5 Words Often Mistakenly Used in Place of Others
When writers, amateurs and professionals alike, employ words or phrases they have heard spoken but not seen written, they often mistakenly use a homophone or near homophone of the intended word. Each of the sentences below includes a word that is often used erroneously. A discussion and revision accompanies each example.
1. Given punk rock’s innate tendency to flaunt convention, the style fits the subject matter in its own roughshod sort of way.
Flaunt, a verb meaning “show off,” is frequently confused for flout, a verb meaning “show disregard for”: “Given punk rock’s innate tendency to flout convention, the style fits the subject matter in its own roughshod sort of way.”
2. Others honed in on what they consider the company’s poor customer service and monopolistic tendencies.
Hone means “sharpen” or “make more effective,” but what is meant here is home, as a verb meaning “proceed” or “direct attention toward”: “Others homed in on what they consider the company’s poor customer service and monopolistic tendencies.”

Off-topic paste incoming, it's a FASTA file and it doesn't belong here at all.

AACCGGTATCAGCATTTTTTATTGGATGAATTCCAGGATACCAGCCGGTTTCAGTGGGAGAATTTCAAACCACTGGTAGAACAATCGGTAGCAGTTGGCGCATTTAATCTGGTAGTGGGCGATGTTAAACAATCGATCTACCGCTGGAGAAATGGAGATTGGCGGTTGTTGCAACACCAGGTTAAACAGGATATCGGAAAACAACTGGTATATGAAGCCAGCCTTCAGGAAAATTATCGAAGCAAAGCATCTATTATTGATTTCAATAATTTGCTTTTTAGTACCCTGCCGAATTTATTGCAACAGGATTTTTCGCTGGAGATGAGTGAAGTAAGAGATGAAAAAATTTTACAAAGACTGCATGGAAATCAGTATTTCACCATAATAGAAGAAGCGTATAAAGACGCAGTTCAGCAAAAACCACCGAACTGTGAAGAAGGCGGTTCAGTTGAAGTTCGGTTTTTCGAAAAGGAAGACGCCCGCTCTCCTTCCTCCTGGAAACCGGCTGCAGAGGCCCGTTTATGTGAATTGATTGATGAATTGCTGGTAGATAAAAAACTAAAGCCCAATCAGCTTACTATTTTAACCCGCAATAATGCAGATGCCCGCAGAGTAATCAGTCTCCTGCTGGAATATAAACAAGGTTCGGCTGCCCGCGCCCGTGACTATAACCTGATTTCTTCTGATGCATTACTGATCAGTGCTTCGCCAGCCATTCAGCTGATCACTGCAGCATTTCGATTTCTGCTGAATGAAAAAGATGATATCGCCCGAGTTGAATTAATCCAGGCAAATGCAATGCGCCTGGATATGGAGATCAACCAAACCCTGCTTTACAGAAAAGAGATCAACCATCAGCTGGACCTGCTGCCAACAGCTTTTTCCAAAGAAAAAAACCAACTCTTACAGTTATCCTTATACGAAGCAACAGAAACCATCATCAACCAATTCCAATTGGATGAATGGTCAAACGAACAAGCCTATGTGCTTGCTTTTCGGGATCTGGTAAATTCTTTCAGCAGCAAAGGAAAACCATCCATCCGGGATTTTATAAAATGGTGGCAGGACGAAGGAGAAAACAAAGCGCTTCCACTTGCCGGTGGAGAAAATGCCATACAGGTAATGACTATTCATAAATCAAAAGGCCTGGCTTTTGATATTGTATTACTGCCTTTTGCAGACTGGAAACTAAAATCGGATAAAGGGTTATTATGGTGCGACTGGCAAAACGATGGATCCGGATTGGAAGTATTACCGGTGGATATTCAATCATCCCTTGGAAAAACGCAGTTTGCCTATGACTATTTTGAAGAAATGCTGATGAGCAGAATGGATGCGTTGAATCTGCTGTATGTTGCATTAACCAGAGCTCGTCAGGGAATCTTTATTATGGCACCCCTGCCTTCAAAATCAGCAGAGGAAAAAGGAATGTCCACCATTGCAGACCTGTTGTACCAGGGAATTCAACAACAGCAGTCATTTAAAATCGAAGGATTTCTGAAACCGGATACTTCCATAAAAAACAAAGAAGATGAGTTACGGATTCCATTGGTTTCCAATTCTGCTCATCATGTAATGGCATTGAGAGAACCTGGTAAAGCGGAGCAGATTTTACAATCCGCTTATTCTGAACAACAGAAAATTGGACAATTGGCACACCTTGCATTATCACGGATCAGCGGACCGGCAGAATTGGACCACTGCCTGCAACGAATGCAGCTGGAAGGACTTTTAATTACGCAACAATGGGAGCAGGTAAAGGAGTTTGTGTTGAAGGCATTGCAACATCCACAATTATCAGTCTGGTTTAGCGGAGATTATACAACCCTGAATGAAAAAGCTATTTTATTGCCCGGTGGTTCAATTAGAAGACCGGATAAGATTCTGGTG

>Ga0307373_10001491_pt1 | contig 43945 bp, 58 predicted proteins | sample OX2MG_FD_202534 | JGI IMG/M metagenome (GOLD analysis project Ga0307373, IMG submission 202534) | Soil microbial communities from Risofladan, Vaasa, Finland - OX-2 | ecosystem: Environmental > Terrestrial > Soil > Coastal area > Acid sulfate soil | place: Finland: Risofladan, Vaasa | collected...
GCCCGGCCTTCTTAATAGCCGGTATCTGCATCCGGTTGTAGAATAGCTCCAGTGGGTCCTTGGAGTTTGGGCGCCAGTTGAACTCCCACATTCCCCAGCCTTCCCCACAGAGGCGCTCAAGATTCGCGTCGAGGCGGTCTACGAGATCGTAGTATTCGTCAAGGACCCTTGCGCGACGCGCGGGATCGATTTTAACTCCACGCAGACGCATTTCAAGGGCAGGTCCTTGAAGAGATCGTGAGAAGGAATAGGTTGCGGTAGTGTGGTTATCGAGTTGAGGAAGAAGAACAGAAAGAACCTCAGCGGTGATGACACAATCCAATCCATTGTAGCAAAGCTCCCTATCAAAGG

3. She had been the principle trial attorney for the public defender’s office.
Both principle and principal derive from the Latin term princeps, meaning “prince” (the Latin word is also the origin of prince), but principle serves only as a noun, while principal, which can be a noun that refers to a key or leading person or to an amount of money, is also an adjective meaning “most important,” as in this sentence: “She had been the principal trial attorney for the public defender’s office.”
4. They were fulfilling a central tenant of the democracy envisioned by our founders.
Though tenant and tenet both stem from the same Latin word, tenere, meaning “hold,” the former refers to someone who rents or leases property, while the latter, meaning “principle,” is the correct choice for this sentence: “They were fulfilling a central tenet of the democracy envisioned by our founders.”
5. Her deep-seeded resentment erupted one day in a spontaneous burst of indignation.
“Deep seeded” seems to make sense in a reference to an emotion that is submerged in someone’s psyche, but there is no such idiom; the correct phrase is “deep seated”: “Her deep-seated resentment erupted one day in a spontaneous burst of indignation.”